The Drug Enforcement Administration (DEA) is partnering with community law enforcement offices to offer nationwide collection events for unused prescription medications on September 25. It is the first nationwide program that will address the proper disposal of pharmaceutical waste.
Not all cities are required to participate, and the events are coordinated through law enforcement offices instead of solid waste offices, which typically handle recycling and disposal programs.
All events will be anonymous and offer the opportunity to dispose of prescription and over the counter controlled substances.
Items that will not be accepted include illicit substances such as marijuana and hypodermic needles. All events will take place at law enforcement agencies and run from 10 a.m. to 2 p.m.
Pharmaceuticals pose an interesting situation in the disposal sphere because there is currently no viable recycling solution, but improper disposal can lead to environmental issues.
An Associated Press investigation found that more than 250 million pounds of pills are flushed each year, which are incapable of being filtered out in sewage treatment plants and will likely end up back in the water supply.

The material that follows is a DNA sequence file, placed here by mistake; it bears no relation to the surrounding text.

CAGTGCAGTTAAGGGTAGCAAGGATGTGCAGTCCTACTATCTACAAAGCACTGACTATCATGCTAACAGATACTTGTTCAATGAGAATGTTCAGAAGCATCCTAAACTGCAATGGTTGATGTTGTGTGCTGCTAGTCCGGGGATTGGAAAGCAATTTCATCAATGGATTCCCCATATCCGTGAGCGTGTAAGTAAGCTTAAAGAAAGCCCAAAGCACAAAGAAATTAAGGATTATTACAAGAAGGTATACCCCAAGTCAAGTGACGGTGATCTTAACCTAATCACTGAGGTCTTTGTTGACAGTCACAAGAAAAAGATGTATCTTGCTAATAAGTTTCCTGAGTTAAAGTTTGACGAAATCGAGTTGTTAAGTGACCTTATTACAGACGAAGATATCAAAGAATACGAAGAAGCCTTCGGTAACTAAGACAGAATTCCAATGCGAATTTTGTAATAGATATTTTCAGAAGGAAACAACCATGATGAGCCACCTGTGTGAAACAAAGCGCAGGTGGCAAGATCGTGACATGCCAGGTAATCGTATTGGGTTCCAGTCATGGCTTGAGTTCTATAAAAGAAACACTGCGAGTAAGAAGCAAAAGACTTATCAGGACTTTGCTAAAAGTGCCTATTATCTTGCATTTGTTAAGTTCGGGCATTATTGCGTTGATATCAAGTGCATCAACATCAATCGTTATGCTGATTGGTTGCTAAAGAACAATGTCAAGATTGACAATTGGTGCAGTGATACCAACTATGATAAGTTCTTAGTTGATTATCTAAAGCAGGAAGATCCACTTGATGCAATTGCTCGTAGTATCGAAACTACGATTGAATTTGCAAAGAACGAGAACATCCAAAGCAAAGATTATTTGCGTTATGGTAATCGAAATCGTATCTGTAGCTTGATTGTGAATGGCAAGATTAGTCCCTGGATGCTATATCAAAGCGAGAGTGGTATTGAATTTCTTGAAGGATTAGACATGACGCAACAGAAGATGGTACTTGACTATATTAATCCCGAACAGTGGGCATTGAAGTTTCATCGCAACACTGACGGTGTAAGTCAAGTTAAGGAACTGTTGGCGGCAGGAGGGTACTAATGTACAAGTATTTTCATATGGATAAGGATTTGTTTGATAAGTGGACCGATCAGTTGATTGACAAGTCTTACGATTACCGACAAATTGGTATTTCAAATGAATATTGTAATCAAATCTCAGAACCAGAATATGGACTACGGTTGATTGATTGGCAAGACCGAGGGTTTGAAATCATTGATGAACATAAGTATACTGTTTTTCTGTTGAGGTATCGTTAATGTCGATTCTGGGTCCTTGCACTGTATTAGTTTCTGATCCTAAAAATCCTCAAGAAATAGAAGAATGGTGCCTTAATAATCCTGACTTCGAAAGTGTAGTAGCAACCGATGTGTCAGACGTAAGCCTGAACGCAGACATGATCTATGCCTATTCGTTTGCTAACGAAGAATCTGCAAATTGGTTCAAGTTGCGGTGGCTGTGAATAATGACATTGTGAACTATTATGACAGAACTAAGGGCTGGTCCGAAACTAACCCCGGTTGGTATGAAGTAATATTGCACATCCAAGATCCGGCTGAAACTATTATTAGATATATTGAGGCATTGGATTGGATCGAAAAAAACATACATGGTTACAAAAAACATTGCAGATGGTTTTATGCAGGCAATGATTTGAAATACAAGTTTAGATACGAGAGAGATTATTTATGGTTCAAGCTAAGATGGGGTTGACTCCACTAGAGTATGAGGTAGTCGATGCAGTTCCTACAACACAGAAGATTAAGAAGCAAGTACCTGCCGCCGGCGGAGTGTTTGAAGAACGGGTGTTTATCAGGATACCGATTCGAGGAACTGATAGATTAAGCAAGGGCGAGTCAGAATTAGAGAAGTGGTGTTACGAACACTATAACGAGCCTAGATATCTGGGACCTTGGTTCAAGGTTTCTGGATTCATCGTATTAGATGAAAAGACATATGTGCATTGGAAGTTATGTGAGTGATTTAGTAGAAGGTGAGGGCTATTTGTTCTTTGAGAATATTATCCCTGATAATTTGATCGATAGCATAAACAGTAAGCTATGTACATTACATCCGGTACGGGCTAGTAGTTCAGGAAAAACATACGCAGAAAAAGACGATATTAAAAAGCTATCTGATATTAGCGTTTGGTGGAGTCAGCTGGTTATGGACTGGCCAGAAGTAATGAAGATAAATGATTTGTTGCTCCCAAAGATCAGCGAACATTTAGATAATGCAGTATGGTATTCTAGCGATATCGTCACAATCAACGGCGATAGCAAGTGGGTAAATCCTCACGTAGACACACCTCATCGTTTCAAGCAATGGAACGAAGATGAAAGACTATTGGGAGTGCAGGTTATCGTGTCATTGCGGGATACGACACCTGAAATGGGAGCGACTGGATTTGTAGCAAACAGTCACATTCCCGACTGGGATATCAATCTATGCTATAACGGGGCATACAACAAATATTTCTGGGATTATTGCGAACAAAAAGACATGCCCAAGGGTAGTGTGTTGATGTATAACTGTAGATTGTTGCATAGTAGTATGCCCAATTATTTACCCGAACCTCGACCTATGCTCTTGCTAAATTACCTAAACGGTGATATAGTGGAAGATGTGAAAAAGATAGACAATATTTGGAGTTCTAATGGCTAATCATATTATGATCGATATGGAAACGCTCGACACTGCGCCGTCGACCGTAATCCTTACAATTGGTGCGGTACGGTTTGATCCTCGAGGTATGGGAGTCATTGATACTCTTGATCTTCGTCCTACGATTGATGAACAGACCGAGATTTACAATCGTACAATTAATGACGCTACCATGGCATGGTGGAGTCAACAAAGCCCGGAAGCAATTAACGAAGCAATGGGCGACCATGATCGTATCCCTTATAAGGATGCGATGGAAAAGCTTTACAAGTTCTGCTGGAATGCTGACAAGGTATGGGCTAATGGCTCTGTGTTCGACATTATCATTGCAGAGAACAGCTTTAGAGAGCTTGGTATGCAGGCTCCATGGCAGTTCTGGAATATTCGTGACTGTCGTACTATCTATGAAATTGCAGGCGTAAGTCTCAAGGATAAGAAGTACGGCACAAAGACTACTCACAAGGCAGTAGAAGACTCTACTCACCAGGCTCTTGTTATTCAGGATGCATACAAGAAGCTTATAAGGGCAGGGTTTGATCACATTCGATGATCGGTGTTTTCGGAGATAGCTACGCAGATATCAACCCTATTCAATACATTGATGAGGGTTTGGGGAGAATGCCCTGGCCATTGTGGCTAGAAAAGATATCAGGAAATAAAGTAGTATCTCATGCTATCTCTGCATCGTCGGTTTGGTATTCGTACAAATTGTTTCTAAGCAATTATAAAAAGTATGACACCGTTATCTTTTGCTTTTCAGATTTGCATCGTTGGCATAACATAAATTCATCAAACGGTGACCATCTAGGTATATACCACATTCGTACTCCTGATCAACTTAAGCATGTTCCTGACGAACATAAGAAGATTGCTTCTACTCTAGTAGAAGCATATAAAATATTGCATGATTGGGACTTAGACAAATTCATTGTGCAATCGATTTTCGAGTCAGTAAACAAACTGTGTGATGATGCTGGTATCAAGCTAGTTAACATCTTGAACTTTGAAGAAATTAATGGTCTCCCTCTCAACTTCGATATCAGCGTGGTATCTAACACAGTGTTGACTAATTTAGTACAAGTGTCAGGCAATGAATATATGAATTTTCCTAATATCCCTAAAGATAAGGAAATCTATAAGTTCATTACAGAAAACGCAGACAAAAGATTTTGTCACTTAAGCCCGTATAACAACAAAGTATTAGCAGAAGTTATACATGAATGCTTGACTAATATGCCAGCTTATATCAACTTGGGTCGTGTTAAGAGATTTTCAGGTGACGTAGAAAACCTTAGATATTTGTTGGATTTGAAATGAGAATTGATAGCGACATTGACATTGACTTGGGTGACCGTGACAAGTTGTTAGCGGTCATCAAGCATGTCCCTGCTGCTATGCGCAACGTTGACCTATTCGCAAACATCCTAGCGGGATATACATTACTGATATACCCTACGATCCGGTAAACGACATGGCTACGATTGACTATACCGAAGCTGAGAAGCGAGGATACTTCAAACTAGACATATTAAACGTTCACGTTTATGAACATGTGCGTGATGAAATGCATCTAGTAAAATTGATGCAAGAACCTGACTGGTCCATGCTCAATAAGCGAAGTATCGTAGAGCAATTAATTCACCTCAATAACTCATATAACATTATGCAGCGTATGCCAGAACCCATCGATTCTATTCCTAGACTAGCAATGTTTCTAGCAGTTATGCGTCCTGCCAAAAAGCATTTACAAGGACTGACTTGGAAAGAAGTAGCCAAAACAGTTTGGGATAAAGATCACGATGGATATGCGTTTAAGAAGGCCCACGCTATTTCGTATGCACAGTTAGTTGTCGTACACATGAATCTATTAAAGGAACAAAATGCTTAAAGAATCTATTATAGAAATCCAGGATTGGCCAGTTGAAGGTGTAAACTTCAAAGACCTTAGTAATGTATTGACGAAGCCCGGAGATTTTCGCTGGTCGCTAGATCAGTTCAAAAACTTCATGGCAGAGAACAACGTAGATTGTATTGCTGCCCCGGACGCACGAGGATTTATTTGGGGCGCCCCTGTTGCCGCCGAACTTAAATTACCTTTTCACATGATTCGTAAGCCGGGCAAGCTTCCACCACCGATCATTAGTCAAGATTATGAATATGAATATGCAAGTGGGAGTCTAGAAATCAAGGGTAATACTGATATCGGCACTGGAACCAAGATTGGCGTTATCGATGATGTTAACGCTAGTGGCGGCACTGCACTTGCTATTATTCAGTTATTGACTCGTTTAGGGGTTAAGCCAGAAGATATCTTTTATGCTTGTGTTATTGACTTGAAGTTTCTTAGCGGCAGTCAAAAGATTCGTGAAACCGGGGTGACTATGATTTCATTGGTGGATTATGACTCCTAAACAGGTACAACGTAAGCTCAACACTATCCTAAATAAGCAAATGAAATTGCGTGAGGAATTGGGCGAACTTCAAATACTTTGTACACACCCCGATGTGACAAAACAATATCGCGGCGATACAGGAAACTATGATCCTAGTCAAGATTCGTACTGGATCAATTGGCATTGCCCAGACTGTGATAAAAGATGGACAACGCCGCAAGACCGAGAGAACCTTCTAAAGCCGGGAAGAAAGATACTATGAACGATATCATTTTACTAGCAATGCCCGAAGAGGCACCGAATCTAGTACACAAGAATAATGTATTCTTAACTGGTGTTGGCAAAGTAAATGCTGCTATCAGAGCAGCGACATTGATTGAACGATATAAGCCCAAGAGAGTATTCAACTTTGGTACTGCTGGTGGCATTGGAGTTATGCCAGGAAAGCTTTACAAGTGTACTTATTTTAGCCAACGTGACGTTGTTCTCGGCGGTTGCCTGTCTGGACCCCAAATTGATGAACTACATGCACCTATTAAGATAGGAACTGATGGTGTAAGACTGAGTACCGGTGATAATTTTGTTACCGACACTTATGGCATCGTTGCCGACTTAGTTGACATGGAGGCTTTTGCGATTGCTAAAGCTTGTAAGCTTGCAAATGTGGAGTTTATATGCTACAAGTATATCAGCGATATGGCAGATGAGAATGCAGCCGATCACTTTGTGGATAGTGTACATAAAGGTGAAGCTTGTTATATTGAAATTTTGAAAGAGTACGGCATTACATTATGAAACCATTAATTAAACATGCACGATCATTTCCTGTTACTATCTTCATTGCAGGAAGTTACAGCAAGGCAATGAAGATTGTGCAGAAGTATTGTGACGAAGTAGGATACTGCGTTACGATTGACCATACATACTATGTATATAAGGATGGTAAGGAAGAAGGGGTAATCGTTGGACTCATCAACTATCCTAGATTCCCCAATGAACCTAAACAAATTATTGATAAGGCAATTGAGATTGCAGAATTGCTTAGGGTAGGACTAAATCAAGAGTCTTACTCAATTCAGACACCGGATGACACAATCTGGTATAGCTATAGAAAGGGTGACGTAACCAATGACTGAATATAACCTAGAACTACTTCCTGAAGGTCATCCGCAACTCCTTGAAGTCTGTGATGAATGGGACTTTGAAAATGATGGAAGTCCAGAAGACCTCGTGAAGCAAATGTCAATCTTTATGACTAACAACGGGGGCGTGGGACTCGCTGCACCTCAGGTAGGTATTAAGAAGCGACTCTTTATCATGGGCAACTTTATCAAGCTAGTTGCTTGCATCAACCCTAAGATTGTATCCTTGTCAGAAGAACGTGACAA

However, flushing is the FDA’s recommended disposal solution for some medications because the risk of unwanted injestion is deemed greater than the potential impact on drinking water. For these pills, it is recommended that they are mixed with an undesirable substance such as cat litter or coffee grounds prior to disposal.
In many cases, the solid waste facilities that properly dispose of hazardous products will not accept pharmaceutical waste. In Earth911’s recycling directory, less than half (45 percent) of the household hazardous waste facilities accept pharmaceuticals for proper disposal.
The DEA is limiting its current collection program to the one-day events on September 25, and a full list of community events is available on the DEA website. If your city does not currently have an event scheduled, contact your local law enforcement agency to notify it of the DEA’s medication disposal program.